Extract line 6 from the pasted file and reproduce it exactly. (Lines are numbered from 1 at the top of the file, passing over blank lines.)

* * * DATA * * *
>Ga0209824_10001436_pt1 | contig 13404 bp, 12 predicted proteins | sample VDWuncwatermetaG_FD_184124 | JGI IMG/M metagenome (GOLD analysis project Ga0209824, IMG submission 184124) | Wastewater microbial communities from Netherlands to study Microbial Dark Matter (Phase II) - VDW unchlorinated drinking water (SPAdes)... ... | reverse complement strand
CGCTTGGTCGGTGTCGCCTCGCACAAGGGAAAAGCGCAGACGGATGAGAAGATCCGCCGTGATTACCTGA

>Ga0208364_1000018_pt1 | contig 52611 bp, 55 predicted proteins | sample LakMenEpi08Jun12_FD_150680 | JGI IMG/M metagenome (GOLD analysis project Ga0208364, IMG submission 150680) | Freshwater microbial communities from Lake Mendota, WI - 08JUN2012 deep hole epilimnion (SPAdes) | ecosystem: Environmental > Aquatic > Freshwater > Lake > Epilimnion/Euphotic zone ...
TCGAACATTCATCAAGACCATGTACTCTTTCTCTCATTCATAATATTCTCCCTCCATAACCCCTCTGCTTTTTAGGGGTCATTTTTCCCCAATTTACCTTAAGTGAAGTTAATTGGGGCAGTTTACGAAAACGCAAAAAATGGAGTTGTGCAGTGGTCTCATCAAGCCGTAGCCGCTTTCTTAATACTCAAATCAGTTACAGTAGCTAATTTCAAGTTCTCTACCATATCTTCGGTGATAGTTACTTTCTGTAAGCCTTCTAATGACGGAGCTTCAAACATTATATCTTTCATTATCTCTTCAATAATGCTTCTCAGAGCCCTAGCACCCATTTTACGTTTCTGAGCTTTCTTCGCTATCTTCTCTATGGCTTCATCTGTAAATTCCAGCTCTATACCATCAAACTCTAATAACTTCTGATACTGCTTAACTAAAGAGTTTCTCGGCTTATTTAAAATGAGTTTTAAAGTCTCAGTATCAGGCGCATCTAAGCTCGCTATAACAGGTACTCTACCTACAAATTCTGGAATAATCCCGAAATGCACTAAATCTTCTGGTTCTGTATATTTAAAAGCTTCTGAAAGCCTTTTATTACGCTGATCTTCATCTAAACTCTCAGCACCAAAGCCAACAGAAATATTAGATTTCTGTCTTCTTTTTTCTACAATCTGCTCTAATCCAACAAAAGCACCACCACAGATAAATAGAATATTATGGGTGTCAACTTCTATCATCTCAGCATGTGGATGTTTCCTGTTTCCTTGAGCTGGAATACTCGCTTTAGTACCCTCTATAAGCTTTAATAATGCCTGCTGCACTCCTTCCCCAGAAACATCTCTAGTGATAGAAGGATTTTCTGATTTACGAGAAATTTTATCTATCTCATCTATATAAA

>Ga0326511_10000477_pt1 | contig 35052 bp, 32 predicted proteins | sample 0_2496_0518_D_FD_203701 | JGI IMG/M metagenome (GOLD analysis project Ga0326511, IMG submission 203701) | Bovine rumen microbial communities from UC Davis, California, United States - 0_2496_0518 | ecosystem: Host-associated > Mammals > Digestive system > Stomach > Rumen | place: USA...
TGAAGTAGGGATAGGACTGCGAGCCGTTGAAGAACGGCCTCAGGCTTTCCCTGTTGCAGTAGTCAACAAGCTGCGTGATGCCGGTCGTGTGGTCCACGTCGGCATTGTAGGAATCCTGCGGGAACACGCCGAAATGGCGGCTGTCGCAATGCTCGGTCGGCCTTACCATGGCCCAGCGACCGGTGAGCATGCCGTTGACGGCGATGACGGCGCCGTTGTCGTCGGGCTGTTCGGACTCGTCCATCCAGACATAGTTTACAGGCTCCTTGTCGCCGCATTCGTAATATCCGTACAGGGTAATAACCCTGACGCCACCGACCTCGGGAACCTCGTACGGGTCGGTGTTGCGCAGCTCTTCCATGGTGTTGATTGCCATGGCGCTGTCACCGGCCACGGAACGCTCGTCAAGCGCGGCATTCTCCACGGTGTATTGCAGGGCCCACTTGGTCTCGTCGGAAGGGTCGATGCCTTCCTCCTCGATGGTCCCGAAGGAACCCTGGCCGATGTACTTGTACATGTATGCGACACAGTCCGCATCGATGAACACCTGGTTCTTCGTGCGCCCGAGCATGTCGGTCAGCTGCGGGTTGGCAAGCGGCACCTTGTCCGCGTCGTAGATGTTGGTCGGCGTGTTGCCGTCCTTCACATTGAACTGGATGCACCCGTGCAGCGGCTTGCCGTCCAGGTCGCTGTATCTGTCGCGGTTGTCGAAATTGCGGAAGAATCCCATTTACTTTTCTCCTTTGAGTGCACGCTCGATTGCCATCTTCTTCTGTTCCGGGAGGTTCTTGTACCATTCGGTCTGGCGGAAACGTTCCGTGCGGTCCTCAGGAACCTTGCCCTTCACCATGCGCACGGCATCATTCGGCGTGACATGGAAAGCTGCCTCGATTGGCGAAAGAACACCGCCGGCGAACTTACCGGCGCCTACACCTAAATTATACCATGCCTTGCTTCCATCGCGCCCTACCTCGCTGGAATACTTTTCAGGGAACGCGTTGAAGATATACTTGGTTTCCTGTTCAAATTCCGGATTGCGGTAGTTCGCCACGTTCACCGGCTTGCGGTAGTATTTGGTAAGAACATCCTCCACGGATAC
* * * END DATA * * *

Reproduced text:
TGAAGTAGGGATAGGACTGCGAGCCGTTGAAGAACGGCCTCAGGCTTTCCCTGTTGCAGTAGTCAACAAGCTGCGTGATGCCGGTCGTGTGGTCCACGTCGGCATTGTAGGAATCCTGCGGGAACACGCCGAAATGGCGGCTGTCGCAATGCTCGGTCGGCCTTACCATGGCCCAGCGACCGGTGAGCATGCCGTTGACGGCGATGACGGCGCCGTTGTCGTCGGGCTGTTCGGACTCGTCCATCCAGACATAGTTTACAGGCTCCTTGTCGCCGCATTCGTAATATCCGTACAGGGTAATAACCCTGACGCCACCGACCTCGGGAACCTCGTACGGGTCGGTGTTGCGCAGCTCTTCCATGGTGTTGATTGCCATGGCGCTGTCACCGGCCACGGAACGCTCGTCAAGCGCGGCATTCTCCACGGTGTATTGCAGGGCCCACTTGGTCTCGTCGGAAGGGTCGATGCCTTCCTCCTCGATGGTCCCGAAGGAACCCTGGCCGATGTACTTGTACATGTATGCGACACAGTCCGCATCGATGAACACCTGGTTCTTCGTGCGCCCGAGCATGTCGGTCAGCTGCGGGTTGGCAAGCGGCACCTTGTCCGCGTCGTAGATGTTGGTCGGCGTGTTGCCGTCCTTCACATTGAACTGGATGCACCCGTGCAGCGGCTTGCCGTCCAGGTCGCTGTATCTGTCGCGGTTGTCGAAATTGCGGAAGAATCCCATTTACTTTTCTCCTTTGAGTGCACGCTCGATTGCCATCTTCTTCTGTTCCGGGAGGTTCTTGTACCATTCGGTCTGGCGGAAACGTTCCGTGCGGTCCTCAGGAACCTTGCCCTTCACCATGCGCACGGCATCATTCGGCGTGACATGGAAAGCTGCCTCGATTGGCGAAAGAACACCGCCGGCGAACTTACCGGCGCCTACACCTAAATTATACCATGCCTTGCTTCCATCGCGCCCTACCTCGCTGGAATACTTTTCAGGGAACGCGTTGAAGATATACTTGGTTTCCTGTTCAAATTCCGGATTGCGGTAGTTCGCCACGTTCACCGGCTTGCGGTAGTATTTGGTAAGAACATCCTCCACGGATAC